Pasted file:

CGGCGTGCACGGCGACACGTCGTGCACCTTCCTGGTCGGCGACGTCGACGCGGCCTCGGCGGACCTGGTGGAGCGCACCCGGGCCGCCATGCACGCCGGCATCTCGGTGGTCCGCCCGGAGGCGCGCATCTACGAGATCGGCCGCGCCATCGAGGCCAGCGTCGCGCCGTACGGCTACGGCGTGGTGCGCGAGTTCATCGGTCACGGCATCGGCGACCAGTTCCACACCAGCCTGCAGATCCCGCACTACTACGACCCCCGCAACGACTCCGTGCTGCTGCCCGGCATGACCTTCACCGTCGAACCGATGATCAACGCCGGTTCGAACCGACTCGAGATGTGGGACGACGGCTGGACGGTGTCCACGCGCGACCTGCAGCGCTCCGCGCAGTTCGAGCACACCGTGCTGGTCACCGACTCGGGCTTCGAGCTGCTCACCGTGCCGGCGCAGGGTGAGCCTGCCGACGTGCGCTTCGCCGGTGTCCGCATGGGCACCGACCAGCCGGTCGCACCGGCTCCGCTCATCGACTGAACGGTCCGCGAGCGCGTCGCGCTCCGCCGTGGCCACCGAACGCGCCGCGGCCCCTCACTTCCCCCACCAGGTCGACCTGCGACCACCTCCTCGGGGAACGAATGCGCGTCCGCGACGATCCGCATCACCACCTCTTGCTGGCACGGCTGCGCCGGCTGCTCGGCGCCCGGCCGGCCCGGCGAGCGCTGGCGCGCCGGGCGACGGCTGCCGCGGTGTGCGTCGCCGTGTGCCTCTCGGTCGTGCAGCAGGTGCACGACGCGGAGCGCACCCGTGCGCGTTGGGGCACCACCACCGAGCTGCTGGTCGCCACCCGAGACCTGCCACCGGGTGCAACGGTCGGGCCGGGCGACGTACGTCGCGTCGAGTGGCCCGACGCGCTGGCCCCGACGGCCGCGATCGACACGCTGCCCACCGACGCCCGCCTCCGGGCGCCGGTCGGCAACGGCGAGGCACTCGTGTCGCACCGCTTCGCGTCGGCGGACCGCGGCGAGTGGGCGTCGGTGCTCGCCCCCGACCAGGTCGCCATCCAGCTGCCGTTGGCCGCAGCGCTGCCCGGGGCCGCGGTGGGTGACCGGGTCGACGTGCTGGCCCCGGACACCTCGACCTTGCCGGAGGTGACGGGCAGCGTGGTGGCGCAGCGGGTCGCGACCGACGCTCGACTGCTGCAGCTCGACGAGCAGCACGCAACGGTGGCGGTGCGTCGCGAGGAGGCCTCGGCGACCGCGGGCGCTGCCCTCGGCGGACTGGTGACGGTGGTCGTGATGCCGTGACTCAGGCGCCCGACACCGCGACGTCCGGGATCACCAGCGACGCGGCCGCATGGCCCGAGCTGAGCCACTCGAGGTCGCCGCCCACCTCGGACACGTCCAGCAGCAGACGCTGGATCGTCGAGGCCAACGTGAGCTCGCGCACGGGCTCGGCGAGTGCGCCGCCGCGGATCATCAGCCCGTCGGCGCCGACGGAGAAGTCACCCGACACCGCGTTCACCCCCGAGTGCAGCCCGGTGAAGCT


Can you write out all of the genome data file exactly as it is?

CGGCGTGCACGGCGACACGTCGTGCACCTTCCTGGTCGGCGACGTCGACGCGGCCTCGGCGGACCTGGTGGAGCGCACCCGGGCCGCCATGCACGCCGGCATCTCGGTGGTCCGCCCGGAGGCGCGCATCTACGAGATCGGCCGCGCCATCGAGGCCAGCGTCGCGCCGTACGGCTACGGCGTGGTGCGCGAGTTCATCGGTCACGGCATCGGCGACCAGTTCCACACCAGCCTGCAGATCCCGCACTACTACGACCCCCGCAACGACTCCGTGCTGCTGCCCGGCATGACCTTCACCGTCGAACCGATGATCAACGCCGGTTCGAACCGACTCGAGATGTGGGACGACGGCTGGACGGTGTCCACGCGCGACCTGCAGCGCTCCGCGCAGTTCGAGCACACCGTGCTGGTCACCGACTCGGGCTTCGAGCTGCTCACCGTGCCGGCGCAGGGTGAGCCTGCCGACGTGCGCTTCGCCGGTGTCCGCATGGGCACCGACCAGCCGGTCGCACCGGCTCCGCTCATCGACTGAACGGTCCGCGAGCGCGTCGCGCTCCGCCGTGGCCACCGAACGCGCCGCGGCCCCTCACTTCCCCCACCAGGTCGACCTGCGACCACCTCCTCGGGGAACGAATGCGCGTCCGCGACGATCCGCATCACCACCTCTTGCTGGCACGGCTGCGCCGGCTGCTCGGCGCCCGGCCGGCCCGGCGAGCGCTGGCGCGCCGGGCGACGGCTGCCGCGGTGTGCGTCGCCGTGTGCCTCTCGGTCGTGCAGCAGGTGCACGACGCGGAGCGCACCCGTGCGCGTTGGGGCACCACCACCGAGCTGCTGGTCGCCACCCGAGACCTGCCACCGGGTGCAACGGTCGGGCCGGGCGACGTACGTCGCGTCGAGTGGCCCGACGCGCTGGCCCCGACGGCCGCGATCGACACGCTGCCCACCGACGCCCGCCTCCGGGCGCCGGTCGGCAACGGCGAGGCACTCGTGTCGCACCGCTTCGCGTCGGCGGACCGCGGCGAGTGGGCGTCGGTGCTCGCCCCCGACCAGGTCGCCATCCAGCTGCCGTTGGCCGCAGCGCTGCCCGGGGCCGCGGTGGGTGACCGGGTCGACGTGCTGGCCCCGGACACCTCGACCTTGCCGGAGGTGACGGGCAGCGTGGTGGCGCAGCGGGTCGCGACCGACGCTCGACTGCTGCAGCTCGACGAGCAGCACGCAACGGTGGCGGTGCGTCGCGAGGAGGCCTCGGCGACCGCGGGCGCTGCCCTCGGCGGACTGGTGACGGTGGTCGTGATGCCGTGACTCAGGCGCCCGACACCGCGACGTCCGGGATCACCAGCGACGCGGCCGCATGGCCCGAGCTGAGCCACTCGAGGTCGCCGCCCACCTCGGACACGTCCAGCAGCAGACGCTGGATCGTCGAGGCCAACGTGAGCTCGCGCACGGGCTCGGCGAGTGCGCCGCCGCGGATCATCAGCCCGTCGGCGCCGACGGAGAAGTCACCCGACACCGCGTTCACCCCCGAGTGCAGCCCGGTGAAGCT